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Intermediate to advanced skier looking for first pair of skis (trees and bumps)

post #1 of 5
Thread Starter 

Whew that's a mouth full. I know a lot of people don't get past the threat title so I figured I would add as much info as I could. 


I'm a very new skier (5 days under my belt) but have boarded for over 15 years. This year I have the opportunity to do a lot of skiing and I'd really like to buy a pair instead of renting all season long. I'm new, but I can handle myself pretty well on the hill. I get down any black without much trouble. I have to take my time in the bigger bumps and glades, but am never in over my head. I absolutely love skiing glades and medium sized bumps. I was wondering what the community's thoughts were on a few skis I've been researching and in general a few things to look for in glade skis. 


From my understanding, and please correct em if I'm wrong, is that I'm looking for a small turn radius ski to get around in the woods. I would also want something a little wider (maybe 85-115mm) to handle the occasional powder. I'm in the northeast so I'm not overly concerned with super fat skis. Some sites seem to suggest I want a stiffer ski while others say a softer one. I don't really understand the physics of how that plays into the ski performing in the woods th_dunno-1[1].gif


Anyway from what I can tell I was looking heavily at getting Rossi AC30's until a post here seemed to blast them out of the water for skiing glades. I'm leaning towards Dynastar Sultan 85's now but again have come across a few conflicting reviews. The shops seem to point me in one direction, while forums another. I also really liked everything I've read about the rozzi experience 88's, although those might be out of my price range.


As you can tell I'm pretty confused at this point so I thought I would join the best looking site I could find and ask for help. Any and all advice is appreciated! Thank you in advance!

post #2 of 5
Thread Starter 

Wow that's a great little tool there. It's number 1 pick was the Rossi Experience 88 which was reassuring. I'm still interested in what people think of the other skis I mentioned in the original post though if anyone here has an opinion.

post #3 of 5
I've skiied trees and powder on skis ranging from shorty slaloms to Volkl Kuros so I'm not going to provide you with advice re: specific brands and models but my general advice is;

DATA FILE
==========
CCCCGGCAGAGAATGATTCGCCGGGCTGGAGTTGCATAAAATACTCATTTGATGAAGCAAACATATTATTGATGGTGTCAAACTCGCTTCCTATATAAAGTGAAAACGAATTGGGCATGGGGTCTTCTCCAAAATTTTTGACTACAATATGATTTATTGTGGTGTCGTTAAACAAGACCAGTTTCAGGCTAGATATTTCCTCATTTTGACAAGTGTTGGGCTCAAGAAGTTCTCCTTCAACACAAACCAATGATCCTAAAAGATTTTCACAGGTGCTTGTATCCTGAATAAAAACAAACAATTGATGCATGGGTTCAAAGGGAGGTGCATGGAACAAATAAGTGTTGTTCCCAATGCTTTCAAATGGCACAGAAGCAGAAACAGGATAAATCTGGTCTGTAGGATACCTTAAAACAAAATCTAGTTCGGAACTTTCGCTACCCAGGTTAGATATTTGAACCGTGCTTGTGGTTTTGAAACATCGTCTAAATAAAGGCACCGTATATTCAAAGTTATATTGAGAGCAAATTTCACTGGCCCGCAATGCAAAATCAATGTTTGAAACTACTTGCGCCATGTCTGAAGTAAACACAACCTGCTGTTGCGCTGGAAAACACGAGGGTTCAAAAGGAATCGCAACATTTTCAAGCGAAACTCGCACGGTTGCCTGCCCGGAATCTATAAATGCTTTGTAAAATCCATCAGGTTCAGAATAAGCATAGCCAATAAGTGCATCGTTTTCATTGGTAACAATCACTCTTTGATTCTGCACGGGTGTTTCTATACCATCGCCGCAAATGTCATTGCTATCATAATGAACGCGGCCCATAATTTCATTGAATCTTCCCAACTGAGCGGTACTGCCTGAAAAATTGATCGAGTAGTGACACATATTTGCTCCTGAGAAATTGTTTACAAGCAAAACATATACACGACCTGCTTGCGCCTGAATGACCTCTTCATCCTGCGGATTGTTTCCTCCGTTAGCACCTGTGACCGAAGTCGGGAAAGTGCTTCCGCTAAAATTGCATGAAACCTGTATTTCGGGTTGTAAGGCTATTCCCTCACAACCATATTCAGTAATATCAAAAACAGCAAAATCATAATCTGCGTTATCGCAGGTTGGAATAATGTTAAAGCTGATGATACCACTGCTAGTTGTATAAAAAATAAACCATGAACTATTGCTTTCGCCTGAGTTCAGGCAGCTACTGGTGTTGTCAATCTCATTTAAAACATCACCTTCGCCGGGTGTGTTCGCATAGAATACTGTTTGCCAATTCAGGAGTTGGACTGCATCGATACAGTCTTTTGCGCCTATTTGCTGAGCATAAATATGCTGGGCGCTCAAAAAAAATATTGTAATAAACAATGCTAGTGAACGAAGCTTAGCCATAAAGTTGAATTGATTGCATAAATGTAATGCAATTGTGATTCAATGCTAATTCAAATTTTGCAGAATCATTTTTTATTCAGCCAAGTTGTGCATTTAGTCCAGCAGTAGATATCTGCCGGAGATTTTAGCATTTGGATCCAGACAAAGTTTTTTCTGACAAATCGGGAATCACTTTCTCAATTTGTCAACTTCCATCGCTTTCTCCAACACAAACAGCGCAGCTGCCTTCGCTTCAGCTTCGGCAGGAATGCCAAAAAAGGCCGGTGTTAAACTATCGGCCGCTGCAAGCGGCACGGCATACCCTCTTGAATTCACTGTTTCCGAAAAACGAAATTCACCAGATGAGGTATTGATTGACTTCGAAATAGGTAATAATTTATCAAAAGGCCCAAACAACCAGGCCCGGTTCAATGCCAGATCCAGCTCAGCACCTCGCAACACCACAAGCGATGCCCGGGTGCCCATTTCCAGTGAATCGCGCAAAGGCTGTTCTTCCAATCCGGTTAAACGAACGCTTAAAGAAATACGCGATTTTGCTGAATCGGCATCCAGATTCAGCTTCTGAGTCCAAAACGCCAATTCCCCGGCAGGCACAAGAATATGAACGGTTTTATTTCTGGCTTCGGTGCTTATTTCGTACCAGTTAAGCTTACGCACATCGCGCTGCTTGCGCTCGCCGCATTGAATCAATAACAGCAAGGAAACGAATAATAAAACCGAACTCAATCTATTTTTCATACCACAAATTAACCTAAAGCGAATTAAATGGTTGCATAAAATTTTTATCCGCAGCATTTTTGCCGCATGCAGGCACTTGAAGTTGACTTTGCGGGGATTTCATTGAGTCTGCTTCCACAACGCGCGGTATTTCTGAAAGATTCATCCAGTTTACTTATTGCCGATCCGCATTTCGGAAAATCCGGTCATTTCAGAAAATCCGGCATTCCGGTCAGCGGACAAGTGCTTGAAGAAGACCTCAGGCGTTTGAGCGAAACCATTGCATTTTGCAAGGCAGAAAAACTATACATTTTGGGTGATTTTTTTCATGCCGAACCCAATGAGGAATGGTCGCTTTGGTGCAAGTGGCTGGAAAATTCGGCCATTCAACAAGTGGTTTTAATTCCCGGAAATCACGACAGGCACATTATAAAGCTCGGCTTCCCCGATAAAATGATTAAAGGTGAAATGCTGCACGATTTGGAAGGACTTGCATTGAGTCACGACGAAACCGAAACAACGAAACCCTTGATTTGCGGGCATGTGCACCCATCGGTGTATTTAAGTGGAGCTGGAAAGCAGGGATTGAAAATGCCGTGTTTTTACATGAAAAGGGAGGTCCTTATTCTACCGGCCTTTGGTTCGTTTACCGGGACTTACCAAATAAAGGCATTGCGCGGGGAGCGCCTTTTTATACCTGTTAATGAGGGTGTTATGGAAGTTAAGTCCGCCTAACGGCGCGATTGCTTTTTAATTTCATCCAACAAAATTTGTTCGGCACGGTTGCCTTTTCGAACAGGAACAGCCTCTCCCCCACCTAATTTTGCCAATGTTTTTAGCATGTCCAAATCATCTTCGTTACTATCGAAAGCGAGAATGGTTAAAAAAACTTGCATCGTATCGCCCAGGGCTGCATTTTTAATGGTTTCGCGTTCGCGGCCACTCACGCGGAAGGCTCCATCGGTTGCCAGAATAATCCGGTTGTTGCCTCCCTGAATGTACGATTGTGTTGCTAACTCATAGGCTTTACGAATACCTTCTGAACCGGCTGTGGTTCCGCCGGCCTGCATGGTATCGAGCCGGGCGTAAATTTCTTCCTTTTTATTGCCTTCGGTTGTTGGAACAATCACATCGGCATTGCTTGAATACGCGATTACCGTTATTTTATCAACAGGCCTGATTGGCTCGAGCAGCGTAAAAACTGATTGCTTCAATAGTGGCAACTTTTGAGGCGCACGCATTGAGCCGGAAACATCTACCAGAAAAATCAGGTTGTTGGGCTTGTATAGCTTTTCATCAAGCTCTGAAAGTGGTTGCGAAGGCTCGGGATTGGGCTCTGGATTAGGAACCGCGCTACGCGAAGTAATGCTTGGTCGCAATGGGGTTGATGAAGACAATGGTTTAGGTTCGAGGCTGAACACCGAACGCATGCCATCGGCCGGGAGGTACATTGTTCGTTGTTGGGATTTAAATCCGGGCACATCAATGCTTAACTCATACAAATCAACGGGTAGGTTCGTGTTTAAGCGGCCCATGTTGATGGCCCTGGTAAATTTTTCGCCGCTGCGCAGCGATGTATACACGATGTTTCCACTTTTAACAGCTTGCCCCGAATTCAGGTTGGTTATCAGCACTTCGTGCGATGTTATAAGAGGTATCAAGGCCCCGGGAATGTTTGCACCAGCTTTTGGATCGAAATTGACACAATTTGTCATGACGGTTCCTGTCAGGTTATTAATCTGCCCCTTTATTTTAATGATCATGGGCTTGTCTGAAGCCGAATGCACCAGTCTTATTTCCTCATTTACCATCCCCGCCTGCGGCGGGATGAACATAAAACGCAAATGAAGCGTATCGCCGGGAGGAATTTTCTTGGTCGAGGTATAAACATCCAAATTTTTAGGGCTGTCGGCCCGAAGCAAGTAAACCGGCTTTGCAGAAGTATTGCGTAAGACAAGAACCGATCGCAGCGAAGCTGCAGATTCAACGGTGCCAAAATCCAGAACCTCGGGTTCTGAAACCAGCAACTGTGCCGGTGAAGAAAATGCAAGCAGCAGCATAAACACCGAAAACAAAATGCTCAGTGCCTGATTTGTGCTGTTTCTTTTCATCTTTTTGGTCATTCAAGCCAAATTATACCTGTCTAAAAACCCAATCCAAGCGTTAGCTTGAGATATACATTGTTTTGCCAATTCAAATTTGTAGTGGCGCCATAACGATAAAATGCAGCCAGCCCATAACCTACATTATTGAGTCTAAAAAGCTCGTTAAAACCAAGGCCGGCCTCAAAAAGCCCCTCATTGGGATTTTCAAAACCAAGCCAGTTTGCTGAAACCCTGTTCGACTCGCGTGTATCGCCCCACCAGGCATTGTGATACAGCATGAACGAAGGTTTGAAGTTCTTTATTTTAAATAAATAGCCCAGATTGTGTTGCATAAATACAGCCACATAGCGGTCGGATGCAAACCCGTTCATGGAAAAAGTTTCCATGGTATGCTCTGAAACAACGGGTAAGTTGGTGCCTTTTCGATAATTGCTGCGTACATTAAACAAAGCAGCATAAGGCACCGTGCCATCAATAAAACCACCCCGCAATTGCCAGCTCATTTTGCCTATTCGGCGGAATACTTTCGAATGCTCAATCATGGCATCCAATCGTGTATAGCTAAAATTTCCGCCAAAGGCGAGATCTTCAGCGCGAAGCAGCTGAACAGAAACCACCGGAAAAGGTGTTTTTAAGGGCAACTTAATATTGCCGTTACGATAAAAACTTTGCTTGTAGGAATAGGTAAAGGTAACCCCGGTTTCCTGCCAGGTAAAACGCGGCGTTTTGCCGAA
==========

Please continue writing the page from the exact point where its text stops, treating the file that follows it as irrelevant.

Get you boots sorted first. Allocate as much coin as you can getting good boots fitted by a good boot fitter. Skis come and go but you will have your boots for a long time.

If possible, spend a few bucks and demo a range of skis.

If demoing is not possible, visit a couple of ski shops and ask what skis they offer in their performance fleet for the usage that you want. The shops stock good allrounders in their performance fleets..

I would also suggest considering buying used or ex-demo. You only have 5 days under you belt but you should progess quickly given your snowboard experience.
post #4 of 5
In the NE there is no reason to go wider than say 90. Last season I skied the tight trees at Sugarbush on Blizzard Bonafides (98 underfoot) and this year I am on Dynastar Outland 87's. The narrower quicker no 2 layers of TI Outlands are much easier to ski in the woods ofthr NE and the bumps. The Bonafides are much more conducive to wide open terrain less thick trees of Revelstoke or Kicking Horse.
post #5 of 5

I agree with craigr that if you don't have decent boots, buy those first.  I agree with Gotsan, there is no need for a ski with a waist wider than 90mm in the East (except as a 2-5 day per year powder ski).  My personal choice for a go-to all mountain ski that is great in the bumps and trees is the 85mm at the waist K2 Extreme (which they stopped producing in 2010--can still be found online).  Dynastar Outland 87's would also be a good choice.  The Bliz Mag. 8.0 or 8.5 (which get good reviews on this site) would be worth trying out as well. 


If you were talking about the Volkl AC30's in your initial post, I have several friends who like them and who like to ski them in the bumps and in the trees.  Never tried 'em myself.


Good luck with your decision.


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